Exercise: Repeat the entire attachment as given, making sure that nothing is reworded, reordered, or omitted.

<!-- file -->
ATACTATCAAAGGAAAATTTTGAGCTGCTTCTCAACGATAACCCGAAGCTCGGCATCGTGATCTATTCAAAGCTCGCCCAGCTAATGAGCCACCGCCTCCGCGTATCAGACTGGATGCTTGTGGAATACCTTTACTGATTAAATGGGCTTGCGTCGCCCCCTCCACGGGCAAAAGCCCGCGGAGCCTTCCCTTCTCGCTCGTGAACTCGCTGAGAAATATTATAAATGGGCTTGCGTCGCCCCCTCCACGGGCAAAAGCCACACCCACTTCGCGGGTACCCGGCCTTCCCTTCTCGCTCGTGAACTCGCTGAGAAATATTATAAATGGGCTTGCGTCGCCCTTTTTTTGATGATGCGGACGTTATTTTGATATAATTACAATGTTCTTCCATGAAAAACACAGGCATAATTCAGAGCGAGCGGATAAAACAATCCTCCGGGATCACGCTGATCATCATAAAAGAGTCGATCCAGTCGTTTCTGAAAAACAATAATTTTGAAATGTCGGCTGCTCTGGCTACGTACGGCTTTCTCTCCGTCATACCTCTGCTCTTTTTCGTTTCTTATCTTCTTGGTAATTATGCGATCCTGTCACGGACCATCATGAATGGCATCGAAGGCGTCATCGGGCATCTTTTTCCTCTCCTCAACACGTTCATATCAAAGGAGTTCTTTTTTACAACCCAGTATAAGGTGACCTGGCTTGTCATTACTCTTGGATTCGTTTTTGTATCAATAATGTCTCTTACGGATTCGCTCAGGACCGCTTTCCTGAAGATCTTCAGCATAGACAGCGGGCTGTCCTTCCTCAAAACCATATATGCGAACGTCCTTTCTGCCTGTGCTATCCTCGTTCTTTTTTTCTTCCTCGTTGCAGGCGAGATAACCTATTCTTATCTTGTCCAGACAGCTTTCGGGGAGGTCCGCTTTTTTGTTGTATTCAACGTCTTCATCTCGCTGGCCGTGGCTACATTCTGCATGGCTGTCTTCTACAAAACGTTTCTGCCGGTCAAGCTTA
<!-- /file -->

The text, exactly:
ATACTATCAAAGGAAAATTTTGAGCTGCTTCTCAACGATAACCCGAAGCTCGGCATCGTGATCTATTCAAAGCTCGCCCAGCTAATGAGCCACCGCCTCCGCGTATCAGACTGGATGCTTGTGGAATACCTTTACTGATTAAATGGGCTTGCGTCGCCCCCTCCACGGGCAAAAGCCCGCGGAGCCTTCCCTTCTCGCTCGTGAACTCGCTGAGAAATATTATAAATGGGCTTGCGTCGCCCCCTCCACGGGCAAAAGCCACACCCACTTCGCGGGTACCCGGCCTTCCCTTCTCGCTCGTGAACTCGCTGAGAAATATTATAAATGGGCTTGCGTCGCCCTTTTTTTGATGATGCGGACGTTATTTTGATATAATTACAATGTTCTTCCATGAAAAACACAGGCATAATTCAGAGCGAGCGGATAAAACAATCCTCCGGGATCACGCTGATCATCATAAAAGAGTCGATCCAGTCGTTTCTGAAAAACAATAATTTTGAAATGTCGGCTGCTCTGGCTACGTACGGCTTTCTCTCCGTCATACCTCTGCTCTTTTTCGTTTCTTATCTTCTTGGTAATTATGCGATCCTGTCACGGACCATCATGAATGGCATCGAAGGCGTCATCGGGCATCTTTTTCCTCTCCTCAACACGTTCATATCAAAGGAGTTCTTTTTTACAACCCAGTATAAGGTGACCTGGCTTGTCATTACTCTTGGATTCGTTTTTGTATCAATAATGTCTCTTACGGATTCGCTCAGGACCGCTTTCCTGAAGATCTTCAGCATAGACAGCGGGCTGTCCTTCCTCAAAACCATATATGCGAACGTCCTTTCTGCCTGTGCTATCCTCGTTCTTTTTTTCTTCCTCGTTGCAGGCGAGATAACCTATTCTTATCTTGTCCAGACAGCTTTCGGGGAGGTCCGCTTTTTTGTTGTATTCAACGTCTTCATCTCGCTGGCCGTGGCTACATTCTGCATGGCTGTCTTCTACAAAACGTTTCTGCCGGTCAAGCTTA